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An ongoing dialogue on HIV/AIDS, infectious diseases,
July 19th, 2014
There is unquestionably a shadow cast over this year’s international AIDS meeting here in Melbourne, and it’s not the result of the Australian winter. It’s the crash of Malaysia Airlines Flight 17, of course, which prematurely ended the lives of hundreds of people — including many people en route to this conference, most notably one of the field’s finest clinical researchers and leaders, Joep Lange.
I of course knew Joep (much better than he knew me), and greatly respected his work. He is especially well known for his efforts to make HIV treatments available globally. This achievement is perfectly summarized by Marty Hirsch, quoted in today’s Boston Globe:
He was a leading light, and he was a person who pushed probably as hard or harder than anyone for equity in the field, to make the drugs that we were using in the US and Netherlands available at a low cost for people in underserved areas of the world.
One of his research collaborations is particularly noteworthy given the location of this year’s conference: Along with David Cooper from Sydney and Praphan Phanuphak from Bangkok, Lange was one of the founders of the HIV-NAT Research Collaboration, with NAT standing for “Netherlands Australia Thailand”. This productive effort started in 1995 — one year before combination ART became standard of care! — and was a true model of how countries with diverse backgrounds and economic resources could work together to improve HIV care and research.
Needless to say, everyone here is heartsick about this senseless loss.
July 14th, 2014
The big news in the HIV world over the past week was of course the virologic rebound of the Mississippi Baby, who up to this point was considered possibly the second person cured of HIV.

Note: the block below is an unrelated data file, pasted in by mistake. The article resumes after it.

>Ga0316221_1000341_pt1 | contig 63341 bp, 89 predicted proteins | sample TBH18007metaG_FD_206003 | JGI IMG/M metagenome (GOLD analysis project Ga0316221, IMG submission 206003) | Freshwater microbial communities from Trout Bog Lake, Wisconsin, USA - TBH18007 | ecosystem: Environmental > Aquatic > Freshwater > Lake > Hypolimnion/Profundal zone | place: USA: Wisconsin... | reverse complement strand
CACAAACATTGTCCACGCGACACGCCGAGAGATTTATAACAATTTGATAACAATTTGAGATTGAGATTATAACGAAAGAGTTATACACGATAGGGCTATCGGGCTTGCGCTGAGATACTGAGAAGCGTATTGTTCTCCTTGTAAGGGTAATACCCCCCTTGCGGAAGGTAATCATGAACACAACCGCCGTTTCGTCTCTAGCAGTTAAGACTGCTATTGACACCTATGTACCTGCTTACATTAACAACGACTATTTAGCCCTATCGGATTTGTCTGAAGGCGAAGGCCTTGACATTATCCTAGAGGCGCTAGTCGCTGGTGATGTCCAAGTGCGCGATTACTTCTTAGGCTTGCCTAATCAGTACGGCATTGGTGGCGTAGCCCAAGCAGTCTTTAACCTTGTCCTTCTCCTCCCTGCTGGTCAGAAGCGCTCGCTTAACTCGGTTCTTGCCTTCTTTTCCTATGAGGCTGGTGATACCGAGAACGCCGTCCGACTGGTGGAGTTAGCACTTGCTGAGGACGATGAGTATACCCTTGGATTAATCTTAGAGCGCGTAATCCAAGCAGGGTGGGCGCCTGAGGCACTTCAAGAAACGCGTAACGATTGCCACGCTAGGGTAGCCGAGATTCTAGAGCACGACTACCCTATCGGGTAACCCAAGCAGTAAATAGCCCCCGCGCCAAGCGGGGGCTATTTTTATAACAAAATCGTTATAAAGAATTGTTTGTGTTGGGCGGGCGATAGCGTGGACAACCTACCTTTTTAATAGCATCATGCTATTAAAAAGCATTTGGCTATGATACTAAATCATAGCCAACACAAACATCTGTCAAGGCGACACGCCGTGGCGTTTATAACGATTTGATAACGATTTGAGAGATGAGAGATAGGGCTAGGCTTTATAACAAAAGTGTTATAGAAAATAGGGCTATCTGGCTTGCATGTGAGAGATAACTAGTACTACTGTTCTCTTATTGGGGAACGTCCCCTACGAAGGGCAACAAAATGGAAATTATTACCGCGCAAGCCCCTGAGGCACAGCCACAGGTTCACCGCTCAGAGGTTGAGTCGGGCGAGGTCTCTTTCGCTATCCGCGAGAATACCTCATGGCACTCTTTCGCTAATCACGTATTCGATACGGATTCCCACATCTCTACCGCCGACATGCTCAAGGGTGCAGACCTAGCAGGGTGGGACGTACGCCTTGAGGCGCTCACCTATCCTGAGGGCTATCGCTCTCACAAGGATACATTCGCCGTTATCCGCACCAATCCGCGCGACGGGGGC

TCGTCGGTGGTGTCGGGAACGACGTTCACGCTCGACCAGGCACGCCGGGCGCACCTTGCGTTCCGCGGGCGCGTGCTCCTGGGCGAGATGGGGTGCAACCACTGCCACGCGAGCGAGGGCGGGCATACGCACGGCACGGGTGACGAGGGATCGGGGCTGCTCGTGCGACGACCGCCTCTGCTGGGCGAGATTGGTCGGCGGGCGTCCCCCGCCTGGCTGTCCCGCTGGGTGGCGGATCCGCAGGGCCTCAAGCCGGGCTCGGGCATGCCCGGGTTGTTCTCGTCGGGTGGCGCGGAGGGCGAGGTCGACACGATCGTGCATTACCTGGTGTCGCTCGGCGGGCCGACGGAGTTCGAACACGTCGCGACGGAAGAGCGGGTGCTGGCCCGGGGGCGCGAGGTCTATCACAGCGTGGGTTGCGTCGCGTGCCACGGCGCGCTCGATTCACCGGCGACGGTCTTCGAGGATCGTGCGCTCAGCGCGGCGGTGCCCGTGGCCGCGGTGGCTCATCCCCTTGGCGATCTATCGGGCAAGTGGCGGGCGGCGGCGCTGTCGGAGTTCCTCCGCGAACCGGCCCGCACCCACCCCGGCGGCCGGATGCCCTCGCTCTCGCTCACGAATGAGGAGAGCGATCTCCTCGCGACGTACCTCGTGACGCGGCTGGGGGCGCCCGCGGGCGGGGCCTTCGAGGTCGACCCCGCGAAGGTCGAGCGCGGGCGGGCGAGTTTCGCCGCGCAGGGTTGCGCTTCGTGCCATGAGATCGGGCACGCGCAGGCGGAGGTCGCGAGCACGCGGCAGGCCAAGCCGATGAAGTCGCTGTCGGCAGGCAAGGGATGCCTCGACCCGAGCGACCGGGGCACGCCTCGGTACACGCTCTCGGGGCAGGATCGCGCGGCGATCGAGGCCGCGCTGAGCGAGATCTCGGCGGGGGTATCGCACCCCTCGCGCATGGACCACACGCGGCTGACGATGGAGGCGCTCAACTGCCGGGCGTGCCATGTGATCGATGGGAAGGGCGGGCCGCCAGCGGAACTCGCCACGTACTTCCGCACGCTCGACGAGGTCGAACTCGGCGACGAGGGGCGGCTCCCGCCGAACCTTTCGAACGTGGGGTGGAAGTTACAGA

(Timothy Brown — stem-cell transplant recipient from CCR5 negative donor — remains the first and only HIV cure. Every report on this topic needs to mention this, so now I’ve checked that box.)
Obviously this baby’s relapse after over 3 years off treatment was tremendously disappointing — a “punch in the gut” according to one researcher — and, along with the relapse in the Boston stem-cell transplant cases, underscores just how difficult it will be to find a viable strategy for curing this infection.
But it’s equally important to emphasize that significant clinical research in this area has by no means stopped. There’s a vigorous research agenda ongoing in HIV cure, as demonstrated by several studies ongoing in the research network in which I participate (there’s my disclosure), the AIDS Clinical Trials Group. Here are three approaches:
- ACTG A5135: Romidepsin is an in vitro potent HDAC inhibitor (you knew that, right?), which potentially can stimulate latent HIV and hence make it more vulnerable to eradication. You’ll hear more about romidepsin in the upcoming AIDS 2014 Conference in Melbourne, and this ACTG study is enrolling now.
- ACTG A5326: The anti-PD-L1 antibody BMS-936559 can reinvigorate a “fatigued” immune response to HIV, which, along with other strategies, could lead to clearance of the virus. Another study enrolling now.